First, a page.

The St. Louis Science Center hosts an annual family event for Head Start students, families, and teachers with an average attendance of 400–700 people. Upon arrival, families are given a map and agenda to help them feel ready to explore. Many of the galleries have early childhood–friendly exhibits, which are marked on the map to help guide families through the museum. A few more adult-focused science demonstrations such as a liquid nitrogen show are available to entice adults to participate. Before families leave, they are given a survey to help the museum assess what worked well and what could use improvement for the next family night. Family nights were originally supported through grant funding and are now a fee-based option for schools to purchase.

Head Start families are welcomed to a family event at the Sciencenter.


The Sciencenter also hosts family engagement events at the museum. There were two primary things this family engagement program hoped to achieve: (a) for parents/caregivers to gain the confidence and tools to facilitate science exploration with their children; and (b) for parents/caregivers to develop an understanding of the role of the Sciencenter and feel welcome to visit.

Cards promoting family engagement and extensions to do at home.

These monthly family engagement events match the themes that children are exploring in the classroom. If teachers are focusing on botany and plants in the classroom, for example, the event will consist of activities such as a station where children can predict which plant materials will sink or float, and then test their predictions. This helps reinforce classroom learning and complements teacher PD workshops. Each one-and-a-half–hour event is held after regular museum hours and welcomes about 100–150 people each time. As families sign in, they receive a sticker card to encourage them to participate in the four hands-on activities that are specifically designed for the evening. Adults are given a binder ring to help them collect cards at each activity station. These cards promote family engagement by providing guidance for the activity at the museum, as well as ideas for how to continue the lessons at home. Head Start teachers are trained to facilitate the activities and how to best introduce the lessons and materials to families so that they can explore them together.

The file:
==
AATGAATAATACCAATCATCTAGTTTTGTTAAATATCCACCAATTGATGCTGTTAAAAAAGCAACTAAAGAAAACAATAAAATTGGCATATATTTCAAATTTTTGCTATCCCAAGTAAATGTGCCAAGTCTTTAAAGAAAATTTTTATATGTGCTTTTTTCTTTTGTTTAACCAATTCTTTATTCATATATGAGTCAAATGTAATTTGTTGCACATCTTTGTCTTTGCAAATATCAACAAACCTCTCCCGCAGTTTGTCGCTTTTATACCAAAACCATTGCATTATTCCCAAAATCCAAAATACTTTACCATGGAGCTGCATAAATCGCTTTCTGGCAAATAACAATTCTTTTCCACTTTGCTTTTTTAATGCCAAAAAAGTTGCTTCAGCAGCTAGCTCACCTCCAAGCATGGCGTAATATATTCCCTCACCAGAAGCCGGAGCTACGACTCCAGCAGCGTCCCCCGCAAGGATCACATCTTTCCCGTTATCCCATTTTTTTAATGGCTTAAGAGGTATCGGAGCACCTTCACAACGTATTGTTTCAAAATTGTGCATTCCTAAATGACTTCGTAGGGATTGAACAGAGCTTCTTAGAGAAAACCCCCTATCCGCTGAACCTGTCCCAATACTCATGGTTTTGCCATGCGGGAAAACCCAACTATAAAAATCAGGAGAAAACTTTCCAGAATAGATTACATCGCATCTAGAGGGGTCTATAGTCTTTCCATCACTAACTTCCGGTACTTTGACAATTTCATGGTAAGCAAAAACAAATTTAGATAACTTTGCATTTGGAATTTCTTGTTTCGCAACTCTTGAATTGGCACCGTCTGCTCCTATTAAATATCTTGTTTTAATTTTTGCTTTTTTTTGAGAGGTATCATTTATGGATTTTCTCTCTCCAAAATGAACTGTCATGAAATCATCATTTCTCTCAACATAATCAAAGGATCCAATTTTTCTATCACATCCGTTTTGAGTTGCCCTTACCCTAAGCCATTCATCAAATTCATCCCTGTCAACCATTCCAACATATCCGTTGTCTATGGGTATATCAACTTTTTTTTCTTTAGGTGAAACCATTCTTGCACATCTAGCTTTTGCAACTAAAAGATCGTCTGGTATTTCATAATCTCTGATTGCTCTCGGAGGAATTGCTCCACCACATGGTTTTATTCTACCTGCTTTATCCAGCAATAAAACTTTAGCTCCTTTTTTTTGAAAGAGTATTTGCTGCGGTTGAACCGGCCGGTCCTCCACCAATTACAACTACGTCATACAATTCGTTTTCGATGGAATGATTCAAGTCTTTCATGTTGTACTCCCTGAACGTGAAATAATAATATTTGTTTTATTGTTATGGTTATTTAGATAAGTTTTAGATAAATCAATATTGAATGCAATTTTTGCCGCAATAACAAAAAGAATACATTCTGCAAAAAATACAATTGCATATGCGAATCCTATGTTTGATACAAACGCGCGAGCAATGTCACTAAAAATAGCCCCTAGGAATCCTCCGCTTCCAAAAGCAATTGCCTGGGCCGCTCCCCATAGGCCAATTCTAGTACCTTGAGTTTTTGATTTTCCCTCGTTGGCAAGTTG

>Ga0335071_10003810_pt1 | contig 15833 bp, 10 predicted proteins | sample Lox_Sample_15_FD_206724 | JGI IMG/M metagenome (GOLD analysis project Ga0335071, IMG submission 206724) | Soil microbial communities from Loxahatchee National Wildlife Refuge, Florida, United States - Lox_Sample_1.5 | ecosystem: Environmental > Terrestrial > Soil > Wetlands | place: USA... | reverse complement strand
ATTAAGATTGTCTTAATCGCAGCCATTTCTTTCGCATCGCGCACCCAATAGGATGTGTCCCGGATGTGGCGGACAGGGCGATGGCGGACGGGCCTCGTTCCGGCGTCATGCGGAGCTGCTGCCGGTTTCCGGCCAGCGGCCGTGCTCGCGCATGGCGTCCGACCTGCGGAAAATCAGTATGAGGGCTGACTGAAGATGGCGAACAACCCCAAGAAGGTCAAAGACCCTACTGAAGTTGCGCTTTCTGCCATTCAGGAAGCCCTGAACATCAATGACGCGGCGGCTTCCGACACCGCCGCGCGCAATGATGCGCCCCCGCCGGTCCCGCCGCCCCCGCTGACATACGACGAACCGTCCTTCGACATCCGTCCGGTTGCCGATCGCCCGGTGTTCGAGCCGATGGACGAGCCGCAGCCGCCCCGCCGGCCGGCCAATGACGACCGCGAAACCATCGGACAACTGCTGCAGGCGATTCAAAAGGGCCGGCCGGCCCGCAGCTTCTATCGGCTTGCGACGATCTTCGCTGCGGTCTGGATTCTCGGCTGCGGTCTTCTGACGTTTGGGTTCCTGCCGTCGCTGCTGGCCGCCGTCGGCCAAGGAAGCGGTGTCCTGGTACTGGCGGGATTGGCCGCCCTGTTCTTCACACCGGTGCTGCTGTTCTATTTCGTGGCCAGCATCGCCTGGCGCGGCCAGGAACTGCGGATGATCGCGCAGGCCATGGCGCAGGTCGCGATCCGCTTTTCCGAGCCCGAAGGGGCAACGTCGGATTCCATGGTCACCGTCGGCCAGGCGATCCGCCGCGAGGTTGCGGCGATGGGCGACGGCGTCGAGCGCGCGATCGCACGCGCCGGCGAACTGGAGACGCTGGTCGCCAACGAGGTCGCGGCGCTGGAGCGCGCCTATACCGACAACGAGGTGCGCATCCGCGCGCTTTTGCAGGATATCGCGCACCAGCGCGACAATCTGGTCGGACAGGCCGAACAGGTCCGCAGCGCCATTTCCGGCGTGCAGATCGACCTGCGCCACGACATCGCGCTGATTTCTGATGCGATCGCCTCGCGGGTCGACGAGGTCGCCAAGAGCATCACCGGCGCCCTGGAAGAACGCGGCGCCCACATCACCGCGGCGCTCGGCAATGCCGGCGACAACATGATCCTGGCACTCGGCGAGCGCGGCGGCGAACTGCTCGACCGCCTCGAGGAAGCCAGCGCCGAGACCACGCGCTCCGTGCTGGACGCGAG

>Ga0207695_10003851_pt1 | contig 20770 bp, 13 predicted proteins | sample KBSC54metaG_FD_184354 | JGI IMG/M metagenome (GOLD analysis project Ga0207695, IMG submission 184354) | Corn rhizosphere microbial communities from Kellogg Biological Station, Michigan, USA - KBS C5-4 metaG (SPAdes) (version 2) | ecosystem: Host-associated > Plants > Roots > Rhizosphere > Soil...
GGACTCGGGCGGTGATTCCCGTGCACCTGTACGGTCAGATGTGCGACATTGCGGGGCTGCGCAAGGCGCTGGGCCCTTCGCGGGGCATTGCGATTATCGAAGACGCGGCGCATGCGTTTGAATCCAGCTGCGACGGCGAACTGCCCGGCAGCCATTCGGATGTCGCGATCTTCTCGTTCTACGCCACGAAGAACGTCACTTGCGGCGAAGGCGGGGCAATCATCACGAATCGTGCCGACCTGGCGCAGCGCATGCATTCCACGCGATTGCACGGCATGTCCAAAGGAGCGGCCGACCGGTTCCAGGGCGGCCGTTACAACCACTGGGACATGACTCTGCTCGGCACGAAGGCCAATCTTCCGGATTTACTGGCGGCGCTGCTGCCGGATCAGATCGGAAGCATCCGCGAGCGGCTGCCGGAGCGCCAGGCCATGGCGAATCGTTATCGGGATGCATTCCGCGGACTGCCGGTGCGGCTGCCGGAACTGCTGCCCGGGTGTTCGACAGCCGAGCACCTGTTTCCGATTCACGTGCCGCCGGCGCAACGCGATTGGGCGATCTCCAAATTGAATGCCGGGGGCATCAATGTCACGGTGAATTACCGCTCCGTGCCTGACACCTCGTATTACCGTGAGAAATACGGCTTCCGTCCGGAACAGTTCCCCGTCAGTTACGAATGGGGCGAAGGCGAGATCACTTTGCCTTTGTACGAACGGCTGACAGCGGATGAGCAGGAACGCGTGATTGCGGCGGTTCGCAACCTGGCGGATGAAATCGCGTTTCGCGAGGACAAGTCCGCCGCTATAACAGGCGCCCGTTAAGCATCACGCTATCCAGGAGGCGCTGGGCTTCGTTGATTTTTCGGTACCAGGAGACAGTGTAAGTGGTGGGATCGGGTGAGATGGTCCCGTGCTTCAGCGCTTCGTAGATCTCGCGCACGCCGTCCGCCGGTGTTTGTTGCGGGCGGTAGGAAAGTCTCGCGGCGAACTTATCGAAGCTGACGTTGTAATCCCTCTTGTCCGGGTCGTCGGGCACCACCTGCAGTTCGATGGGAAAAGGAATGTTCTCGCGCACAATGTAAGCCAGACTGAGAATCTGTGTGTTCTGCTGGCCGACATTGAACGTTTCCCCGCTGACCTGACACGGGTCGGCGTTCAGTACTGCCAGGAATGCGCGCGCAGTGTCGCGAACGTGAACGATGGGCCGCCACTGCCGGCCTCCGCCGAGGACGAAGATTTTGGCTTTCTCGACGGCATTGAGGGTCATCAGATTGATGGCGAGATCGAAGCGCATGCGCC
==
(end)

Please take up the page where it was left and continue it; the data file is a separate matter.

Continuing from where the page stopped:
According to the evaluation of Science from the Start, by Evergreene Research and Evaluation and Selinda Research Associates, “In addition to parents/caregivers increasing their ability (and confidence) to facilitate science exploration with their children, there was also a shift among some Head Start staff.” Teacher involvement at family events also serves as an opportunity for teachers to expand their exploration of science beyond the activities shared during PD. Using familiar materials such as plants, pinecones, blocks, and cups, allows families to feel comfortable with encouraging science exploration and supporting science process skills. This also helps parents understand that science can be done at home as well as in school and at the museum. One parent remarked, “I didn’t know these activities were considered science—we have these items at home and could do these activities in our home!” Educators also focus on reinforcing science process skills by naming each activity by the primary skill. For example, instead of Sink or Float, an activity would be called Making Predictions. This reinforces the importance of encouraging science process skills over content. The finale of the event is a group story time and science demonstration that both tie into the monthly theme.